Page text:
That man Riaan Smit reports on his last few days’ work,in Burgundy and offers some insight into wine industry economics.
I have been asked whether it is worth the effort ?+¦-+???+¦-ú?-¦?+¦-ú?+¦+¦ and cost ?+¦-+???+¦-ú?-¦?+¦-ú?+¦+¦ to work in France as a stagiaire (trainee).
,I am on my way back home after spending five weeks of hard, hands-on, vineyard labour at Chateau du Moulin-a-Vent, a Cru Beaujolais in Burgundy. This is my second stint as a trainee in France in 10 months, having worked a harvest at Chateau La Gordonne, in Provence, during September last year.
,Classes started again at Elsenburg on Monday after the long World Cup break. I will be a week late. Frankly, I will enjoy the 30+ degree Celsius, shirtless, days in the vineyards here, rather than being bundled up against the cold, Cape weather, and at Elsenburg.
,Has it been worth it? For me, tout `a fait – absolutely – work and otherwise.
,First, the otherwise: I like the French. I find them pleasant and easy-going, although sometimes quite direct – do not take it for rudeness. I honestly do not know where the myth of French rudeness comes from. My only experience of rudeness has been in a Parisian bistro – by a waiter. That is pretty standard and hardly representative of French people.
I also like being in France. I like the place, the beauty of its old worldness. I feel comfortable and safe. Ok, we are talking the platteland here. I sleep with my windows open; I do not look over my shoulder constantly when I walk somewhere at night; I leave the Berlingo open outside the local supermarket; You can leave your cell phone and stuff on the table in the local bar when you go for a pee; I like the disciplined driving on the main auto routes; and I love the side mirror scrapping and chicken-playing on the little back roads (without any sign of road rage ?+¦-+???+¦-ú?-¦?+¦-ú?+¦+¦ it is simply a way of life).
,I would not mind working here for a year or three when I graduate from Elsenburg end of 2011. My dream job? Working for Distell’s cognac distillery, Bisquit, in France. Well, working anywhere in France at a winery.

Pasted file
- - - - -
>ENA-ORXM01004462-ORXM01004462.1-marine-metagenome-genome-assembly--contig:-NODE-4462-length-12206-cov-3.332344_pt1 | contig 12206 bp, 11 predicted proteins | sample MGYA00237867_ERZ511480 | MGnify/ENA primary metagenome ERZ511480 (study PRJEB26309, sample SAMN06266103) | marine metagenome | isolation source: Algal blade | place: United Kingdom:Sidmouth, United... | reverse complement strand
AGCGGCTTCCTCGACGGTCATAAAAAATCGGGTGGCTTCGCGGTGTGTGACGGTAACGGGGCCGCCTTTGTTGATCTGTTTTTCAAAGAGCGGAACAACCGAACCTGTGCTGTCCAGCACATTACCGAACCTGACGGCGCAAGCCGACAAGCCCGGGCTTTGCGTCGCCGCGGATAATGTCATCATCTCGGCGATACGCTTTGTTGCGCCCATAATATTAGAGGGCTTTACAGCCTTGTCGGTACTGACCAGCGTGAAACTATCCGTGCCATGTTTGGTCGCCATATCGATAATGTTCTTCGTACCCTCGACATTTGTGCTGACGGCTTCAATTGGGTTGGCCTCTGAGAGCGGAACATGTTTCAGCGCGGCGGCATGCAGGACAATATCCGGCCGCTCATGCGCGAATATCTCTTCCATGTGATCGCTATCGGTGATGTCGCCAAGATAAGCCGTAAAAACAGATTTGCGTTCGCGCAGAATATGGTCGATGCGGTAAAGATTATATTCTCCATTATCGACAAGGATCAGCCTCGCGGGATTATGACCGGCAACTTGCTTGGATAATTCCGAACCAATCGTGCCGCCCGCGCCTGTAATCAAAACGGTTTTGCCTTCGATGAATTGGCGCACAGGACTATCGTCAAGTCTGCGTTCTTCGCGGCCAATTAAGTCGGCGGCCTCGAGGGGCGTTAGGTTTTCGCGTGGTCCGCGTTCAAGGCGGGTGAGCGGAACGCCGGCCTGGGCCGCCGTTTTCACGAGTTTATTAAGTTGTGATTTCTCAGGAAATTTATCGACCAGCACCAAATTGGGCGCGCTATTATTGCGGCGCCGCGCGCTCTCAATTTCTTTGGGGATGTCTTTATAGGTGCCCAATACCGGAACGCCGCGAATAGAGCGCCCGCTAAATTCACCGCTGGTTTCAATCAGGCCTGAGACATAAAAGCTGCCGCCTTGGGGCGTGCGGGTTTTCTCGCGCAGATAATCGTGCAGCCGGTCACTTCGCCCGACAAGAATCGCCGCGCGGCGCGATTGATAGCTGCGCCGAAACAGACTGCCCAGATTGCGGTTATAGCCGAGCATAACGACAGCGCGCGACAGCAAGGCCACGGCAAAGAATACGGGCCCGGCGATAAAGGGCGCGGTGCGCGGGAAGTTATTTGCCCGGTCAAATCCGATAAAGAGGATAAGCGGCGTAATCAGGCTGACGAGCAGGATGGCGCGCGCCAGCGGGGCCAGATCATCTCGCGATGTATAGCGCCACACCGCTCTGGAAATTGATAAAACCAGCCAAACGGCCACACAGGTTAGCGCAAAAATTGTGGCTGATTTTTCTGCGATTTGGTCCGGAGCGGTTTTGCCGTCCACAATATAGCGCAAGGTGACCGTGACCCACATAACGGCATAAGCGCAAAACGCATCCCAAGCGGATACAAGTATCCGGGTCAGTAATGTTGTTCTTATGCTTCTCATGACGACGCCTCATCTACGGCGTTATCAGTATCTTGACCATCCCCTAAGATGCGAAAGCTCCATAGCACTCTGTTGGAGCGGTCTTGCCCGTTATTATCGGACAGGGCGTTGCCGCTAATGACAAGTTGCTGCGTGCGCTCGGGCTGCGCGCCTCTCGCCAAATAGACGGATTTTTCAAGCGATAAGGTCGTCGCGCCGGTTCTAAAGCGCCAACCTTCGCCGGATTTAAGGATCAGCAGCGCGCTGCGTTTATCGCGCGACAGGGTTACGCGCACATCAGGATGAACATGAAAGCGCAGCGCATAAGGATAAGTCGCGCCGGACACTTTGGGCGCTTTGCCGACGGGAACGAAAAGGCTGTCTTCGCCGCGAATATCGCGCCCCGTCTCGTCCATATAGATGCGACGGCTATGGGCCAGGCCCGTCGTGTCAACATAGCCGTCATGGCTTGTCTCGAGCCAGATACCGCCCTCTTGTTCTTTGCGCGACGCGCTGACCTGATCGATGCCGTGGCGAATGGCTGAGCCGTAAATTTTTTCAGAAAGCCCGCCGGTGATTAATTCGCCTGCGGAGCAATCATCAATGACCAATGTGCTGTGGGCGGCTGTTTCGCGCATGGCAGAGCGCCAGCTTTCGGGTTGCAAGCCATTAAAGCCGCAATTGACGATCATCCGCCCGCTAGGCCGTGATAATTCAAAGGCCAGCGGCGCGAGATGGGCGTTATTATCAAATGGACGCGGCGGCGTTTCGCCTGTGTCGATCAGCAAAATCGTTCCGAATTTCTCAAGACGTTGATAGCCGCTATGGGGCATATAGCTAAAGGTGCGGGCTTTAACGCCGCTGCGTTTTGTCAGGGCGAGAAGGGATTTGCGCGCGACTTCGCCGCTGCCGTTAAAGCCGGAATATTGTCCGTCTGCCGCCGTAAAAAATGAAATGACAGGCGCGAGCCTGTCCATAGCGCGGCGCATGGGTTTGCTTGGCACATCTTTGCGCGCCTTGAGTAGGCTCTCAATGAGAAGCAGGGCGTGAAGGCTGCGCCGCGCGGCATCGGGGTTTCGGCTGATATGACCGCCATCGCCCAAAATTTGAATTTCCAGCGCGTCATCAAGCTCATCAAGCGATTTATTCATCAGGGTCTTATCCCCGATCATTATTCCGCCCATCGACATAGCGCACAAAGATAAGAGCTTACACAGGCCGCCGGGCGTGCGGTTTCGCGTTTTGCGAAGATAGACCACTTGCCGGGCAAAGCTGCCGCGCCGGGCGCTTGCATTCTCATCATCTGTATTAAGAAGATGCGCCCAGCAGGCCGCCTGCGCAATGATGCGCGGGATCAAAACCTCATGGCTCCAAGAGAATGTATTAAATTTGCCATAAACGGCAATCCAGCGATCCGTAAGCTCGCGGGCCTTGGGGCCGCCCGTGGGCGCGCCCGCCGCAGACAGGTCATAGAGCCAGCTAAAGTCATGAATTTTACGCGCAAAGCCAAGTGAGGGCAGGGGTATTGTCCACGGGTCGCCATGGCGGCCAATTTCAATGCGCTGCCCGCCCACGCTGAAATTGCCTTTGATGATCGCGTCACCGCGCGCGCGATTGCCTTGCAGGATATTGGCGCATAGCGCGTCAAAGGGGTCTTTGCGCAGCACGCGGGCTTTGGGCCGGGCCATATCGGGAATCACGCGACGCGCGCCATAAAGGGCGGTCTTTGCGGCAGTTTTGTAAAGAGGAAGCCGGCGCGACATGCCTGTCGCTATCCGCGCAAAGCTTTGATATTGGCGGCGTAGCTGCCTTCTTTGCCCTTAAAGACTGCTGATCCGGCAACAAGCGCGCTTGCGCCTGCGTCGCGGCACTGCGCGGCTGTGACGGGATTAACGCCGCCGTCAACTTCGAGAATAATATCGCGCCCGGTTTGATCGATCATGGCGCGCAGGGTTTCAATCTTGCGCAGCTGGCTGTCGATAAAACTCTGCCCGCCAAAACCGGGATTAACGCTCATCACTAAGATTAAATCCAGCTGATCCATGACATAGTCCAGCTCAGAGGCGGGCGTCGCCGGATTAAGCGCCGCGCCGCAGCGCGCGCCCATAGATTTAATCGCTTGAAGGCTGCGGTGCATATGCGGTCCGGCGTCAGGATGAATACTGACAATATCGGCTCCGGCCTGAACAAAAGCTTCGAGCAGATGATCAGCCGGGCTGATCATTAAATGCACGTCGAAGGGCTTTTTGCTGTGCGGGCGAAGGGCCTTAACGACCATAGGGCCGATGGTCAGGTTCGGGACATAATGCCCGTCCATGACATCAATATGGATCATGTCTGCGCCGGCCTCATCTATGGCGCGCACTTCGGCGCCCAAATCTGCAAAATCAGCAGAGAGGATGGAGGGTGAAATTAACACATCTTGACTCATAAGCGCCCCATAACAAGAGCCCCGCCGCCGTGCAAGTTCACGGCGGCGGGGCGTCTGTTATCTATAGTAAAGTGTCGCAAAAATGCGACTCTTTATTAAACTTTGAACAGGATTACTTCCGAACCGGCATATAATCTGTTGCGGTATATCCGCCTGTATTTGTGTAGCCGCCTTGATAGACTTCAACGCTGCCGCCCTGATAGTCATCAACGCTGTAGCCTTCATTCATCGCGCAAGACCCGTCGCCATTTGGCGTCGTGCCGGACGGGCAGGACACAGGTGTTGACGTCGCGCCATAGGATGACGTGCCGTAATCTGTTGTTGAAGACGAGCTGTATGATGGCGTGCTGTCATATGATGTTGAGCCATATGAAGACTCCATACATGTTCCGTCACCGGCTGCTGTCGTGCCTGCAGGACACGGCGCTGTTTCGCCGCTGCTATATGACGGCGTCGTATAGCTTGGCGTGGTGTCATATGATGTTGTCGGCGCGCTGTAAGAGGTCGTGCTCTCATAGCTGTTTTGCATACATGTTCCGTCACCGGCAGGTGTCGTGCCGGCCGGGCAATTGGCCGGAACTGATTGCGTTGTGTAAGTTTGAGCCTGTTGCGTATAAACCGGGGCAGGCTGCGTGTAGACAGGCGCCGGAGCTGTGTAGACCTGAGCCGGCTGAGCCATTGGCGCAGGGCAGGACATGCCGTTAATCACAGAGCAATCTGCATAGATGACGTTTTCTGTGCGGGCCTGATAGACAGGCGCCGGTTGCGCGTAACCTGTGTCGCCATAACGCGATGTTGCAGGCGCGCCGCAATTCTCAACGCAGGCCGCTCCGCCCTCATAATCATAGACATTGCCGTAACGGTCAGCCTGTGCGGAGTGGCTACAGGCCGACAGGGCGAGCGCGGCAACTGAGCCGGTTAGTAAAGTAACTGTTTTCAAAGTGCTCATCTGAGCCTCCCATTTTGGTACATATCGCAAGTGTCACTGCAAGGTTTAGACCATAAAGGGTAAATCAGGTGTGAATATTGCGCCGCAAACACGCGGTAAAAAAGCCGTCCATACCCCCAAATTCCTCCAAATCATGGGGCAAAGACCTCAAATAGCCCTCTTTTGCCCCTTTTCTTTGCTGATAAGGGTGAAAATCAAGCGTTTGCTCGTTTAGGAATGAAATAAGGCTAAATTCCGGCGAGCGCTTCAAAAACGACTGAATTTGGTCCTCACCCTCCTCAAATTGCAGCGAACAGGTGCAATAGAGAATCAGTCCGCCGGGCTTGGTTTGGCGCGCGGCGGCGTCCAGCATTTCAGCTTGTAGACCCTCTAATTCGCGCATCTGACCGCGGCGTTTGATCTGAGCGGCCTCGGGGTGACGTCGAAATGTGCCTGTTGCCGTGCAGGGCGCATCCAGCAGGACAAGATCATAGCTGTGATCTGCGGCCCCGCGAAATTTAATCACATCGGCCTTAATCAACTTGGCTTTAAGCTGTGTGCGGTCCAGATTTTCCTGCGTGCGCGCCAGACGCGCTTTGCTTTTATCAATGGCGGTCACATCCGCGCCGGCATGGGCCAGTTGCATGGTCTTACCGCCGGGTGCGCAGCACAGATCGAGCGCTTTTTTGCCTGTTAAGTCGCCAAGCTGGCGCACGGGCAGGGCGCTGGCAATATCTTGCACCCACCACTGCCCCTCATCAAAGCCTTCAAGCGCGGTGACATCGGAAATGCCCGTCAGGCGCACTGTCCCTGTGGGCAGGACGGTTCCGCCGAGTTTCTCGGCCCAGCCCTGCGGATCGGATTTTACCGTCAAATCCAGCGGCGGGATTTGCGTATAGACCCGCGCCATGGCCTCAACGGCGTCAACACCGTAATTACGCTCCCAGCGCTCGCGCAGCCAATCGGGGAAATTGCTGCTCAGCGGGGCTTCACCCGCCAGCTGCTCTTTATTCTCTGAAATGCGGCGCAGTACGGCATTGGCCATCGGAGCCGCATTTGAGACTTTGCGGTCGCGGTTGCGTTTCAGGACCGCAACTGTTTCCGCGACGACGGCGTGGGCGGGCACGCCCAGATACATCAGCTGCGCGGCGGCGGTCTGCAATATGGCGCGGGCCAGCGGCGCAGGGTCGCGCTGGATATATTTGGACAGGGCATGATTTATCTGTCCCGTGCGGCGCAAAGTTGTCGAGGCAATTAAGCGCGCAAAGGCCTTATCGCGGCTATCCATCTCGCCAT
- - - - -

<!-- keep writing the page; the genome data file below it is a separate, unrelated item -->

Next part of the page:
,Workwise? The vineyards here are so different from ours in South Africa. The Gamay vines (the only red varietal allowed in the Beaujolais) are normally planted 0,9m apart with a row spacing of 1,2m. That is tight ?+¦-+???+¦-ú?-¦?+¦-ú?+¦+¦ about 9000 vines per hectare. Special elevated tractors are used with interchangeable implement attachments. A row of vines will pass under the belly of this tractor, with the wheels on either side of a row. One of the back wheels is also hydraulically adjustable to compensate for slight variations in row spacing and to help stability.
,Vines are either “bush vines”, trained in a goblet style, or a rough, free-standing, one-dimensional, two, or three-arm style, with the shoots being held upright with two wires. These wires can be loosened on both sides of a row of vines and tightened to lift shoots to expose the grape bunches to air and light.
,The infrastructure for this method is cheap and rudimentary. But why not train the vines in a double-arm, trellis system? Some of the young vineyards (not many) are being cultivated with this in mind – I saw one beautiful example. It will certainly save manpower. But then, when you plan a parcelle (a block of vines) to grow for the next 50+ years, it does not make sense to invest in expensive infrastructure that will have to be renewed every 10-15 years or so.